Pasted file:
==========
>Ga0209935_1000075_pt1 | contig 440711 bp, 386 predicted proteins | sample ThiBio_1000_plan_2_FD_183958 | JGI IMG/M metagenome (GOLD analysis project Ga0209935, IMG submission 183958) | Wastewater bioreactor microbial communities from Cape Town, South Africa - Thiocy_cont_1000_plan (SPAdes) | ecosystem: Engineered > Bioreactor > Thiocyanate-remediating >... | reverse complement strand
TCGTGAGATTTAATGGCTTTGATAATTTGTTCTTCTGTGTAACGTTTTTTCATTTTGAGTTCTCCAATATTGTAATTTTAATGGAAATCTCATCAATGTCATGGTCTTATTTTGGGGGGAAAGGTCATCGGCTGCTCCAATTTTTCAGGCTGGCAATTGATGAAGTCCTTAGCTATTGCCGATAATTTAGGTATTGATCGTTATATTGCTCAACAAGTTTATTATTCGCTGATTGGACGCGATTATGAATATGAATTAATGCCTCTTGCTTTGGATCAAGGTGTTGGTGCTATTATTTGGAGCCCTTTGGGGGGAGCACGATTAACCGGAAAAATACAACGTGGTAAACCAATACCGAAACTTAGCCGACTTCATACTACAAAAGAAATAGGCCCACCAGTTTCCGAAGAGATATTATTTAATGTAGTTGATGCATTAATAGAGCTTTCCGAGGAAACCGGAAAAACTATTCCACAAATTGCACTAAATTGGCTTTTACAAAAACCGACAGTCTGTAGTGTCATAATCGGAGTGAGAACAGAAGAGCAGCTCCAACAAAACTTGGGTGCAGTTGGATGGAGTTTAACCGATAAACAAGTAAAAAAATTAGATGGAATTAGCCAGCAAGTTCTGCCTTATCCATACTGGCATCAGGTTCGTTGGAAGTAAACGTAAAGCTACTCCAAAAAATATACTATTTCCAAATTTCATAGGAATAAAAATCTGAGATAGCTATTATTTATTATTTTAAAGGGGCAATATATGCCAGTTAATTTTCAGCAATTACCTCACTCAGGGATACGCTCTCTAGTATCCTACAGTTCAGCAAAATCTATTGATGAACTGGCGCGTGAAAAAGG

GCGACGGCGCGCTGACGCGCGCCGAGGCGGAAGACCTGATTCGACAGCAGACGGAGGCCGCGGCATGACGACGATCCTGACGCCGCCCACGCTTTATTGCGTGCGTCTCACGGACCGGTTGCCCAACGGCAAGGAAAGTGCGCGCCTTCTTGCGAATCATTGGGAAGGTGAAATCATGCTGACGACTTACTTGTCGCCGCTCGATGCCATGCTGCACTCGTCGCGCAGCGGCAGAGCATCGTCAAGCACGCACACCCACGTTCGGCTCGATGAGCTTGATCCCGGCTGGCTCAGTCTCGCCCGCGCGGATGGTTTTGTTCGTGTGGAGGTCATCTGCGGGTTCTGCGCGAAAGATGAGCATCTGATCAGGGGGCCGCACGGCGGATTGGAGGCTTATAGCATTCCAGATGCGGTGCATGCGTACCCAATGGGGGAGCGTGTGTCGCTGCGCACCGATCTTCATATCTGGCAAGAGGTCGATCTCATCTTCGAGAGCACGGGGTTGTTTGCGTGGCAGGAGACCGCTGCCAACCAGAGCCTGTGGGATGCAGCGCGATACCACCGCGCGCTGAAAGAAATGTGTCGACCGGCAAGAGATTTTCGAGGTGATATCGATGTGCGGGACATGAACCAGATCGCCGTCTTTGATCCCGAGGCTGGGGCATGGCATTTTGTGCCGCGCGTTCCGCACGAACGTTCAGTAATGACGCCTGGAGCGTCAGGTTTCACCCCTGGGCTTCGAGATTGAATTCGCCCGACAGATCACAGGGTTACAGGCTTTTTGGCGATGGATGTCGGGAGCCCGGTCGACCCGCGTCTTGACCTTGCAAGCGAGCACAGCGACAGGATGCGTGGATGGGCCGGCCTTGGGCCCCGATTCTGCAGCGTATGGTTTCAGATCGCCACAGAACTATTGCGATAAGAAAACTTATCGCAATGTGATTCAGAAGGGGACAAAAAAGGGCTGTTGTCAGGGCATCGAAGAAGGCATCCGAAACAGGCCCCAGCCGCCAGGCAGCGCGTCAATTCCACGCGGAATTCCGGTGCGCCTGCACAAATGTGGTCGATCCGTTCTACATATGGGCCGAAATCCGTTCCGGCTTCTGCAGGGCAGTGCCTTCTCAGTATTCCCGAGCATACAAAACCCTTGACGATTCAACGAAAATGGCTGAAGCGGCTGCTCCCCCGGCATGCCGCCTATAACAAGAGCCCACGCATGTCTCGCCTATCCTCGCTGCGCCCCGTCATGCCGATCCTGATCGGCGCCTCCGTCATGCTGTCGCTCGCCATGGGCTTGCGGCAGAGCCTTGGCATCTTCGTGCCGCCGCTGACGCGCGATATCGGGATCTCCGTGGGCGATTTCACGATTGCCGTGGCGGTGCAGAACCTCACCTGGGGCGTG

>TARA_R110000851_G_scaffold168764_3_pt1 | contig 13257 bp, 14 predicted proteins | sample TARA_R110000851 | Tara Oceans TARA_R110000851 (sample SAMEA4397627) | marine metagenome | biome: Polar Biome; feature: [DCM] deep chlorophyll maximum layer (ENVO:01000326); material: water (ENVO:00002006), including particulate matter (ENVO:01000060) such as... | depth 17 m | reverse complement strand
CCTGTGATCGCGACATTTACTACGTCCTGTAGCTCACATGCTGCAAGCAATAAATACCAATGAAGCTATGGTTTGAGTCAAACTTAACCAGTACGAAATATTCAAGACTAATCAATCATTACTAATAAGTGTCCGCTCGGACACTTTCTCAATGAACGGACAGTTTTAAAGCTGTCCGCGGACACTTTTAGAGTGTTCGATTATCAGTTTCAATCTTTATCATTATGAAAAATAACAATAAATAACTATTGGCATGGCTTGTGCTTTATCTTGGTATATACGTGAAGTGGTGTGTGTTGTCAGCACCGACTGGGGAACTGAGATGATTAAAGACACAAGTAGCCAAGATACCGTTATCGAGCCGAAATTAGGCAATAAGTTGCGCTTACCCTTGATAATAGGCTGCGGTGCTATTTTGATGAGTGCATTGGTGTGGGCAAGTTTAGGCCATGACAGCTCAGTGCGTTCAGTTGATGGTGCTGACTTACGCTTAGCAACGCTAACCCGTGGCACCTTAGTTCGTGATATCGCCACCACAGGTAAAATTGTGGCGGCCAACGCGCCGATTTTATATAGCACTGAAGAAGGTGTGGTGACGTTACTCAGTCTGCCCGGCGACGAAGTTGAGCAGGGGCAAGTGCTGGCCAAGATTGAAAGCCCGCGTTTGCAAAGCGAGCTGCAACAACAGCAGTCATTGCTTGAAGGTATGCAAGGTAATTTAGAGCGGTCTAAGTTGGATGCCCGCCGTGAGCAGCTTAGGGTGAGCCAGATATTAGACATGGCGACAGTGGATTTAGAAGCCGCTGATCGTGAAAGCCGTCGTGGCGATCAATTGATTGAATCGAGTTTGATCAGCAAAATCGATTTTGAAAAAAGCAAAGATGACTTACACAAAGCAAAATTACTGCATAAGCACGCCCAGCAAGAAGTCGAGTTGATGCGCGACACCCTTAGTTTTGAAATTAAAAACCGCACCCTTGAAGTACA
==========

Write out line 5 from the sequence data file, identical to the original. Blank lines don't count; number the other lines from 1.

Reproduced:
CCTGTGATCGCGACATTTACTACGTCCTGTAGCTCACATGCTGCAAGCAATAAATACCAATGAAGCTATGGTTTGAGTCAAACTTAACCAGTACGAAATATTCAAGACTAATCAATCATTACTAATAAGTGTCCGCTCGGACACTTTCTCAATGAACGGACAGTTTTAAAGCTGTCCGCGGACACTTTTAGAGTGTTCGATTATCAGTTTCAATCTTTATCATTATGAAAAATAACAATAAATAACTATTGGCATGGCTTGTGCTTTATCTTGGTATATACGTGAAGTGGTGTGTGTTGTCAGCACCGACTGGGGAACTGAGATGATTAAAGACACAAGTAGCCAAGATACCGTTATCGAGCCGAAATTAGGCAATAAGTTGCGCTTACCCTTGATAATAGGCTGCGGTGCTATTTTGATGAGTGCATTGGTGTGGGCAAGTTTAGGCCATGACAGCTCAGTGCGTTCAGTTGATGGTGCTGACTTACGCTTAGCAACGCTAACCCGTGGCACCTTAGTTCGTGATATCGCCACCACAGGTAAAATTGTGGCGGCCAACGCGCCGATTTTATATAGCACTGAAGAAGGTGTGGTGACGTTACTCAGTCTGCCCGGCGACGAAGTTGAGCAGGGGCAAGTGCTGGCCAAGATTGAAAGCCCGCGTTTGCAAAGCGAGCTGCAACAACAGCAGTCATTGCTTGAAGGTATGCAAGGTAATTTAGAGCGGTCTAAGTTGGATGCCCGCCGTGAGCAGCTTAGGGTGAGCCAGATATTAGACATGGCGACAGTGGATTTAGAAGCCGCTGATCGTGAAAGCCGTCGTGGCGATCAATTGATTGAATCGAGTTTGATCAGCAAAATCGATTTTGAAAAAAGCAAAGATGACTTACACAAAGCAAAATTACTGCATAAGCACGCCCAGCAAGAAGTCGAGTTGATGCGCGACACCCTTAGTTTTGAAATTAAAAACCGCACCCTTGAAGTACA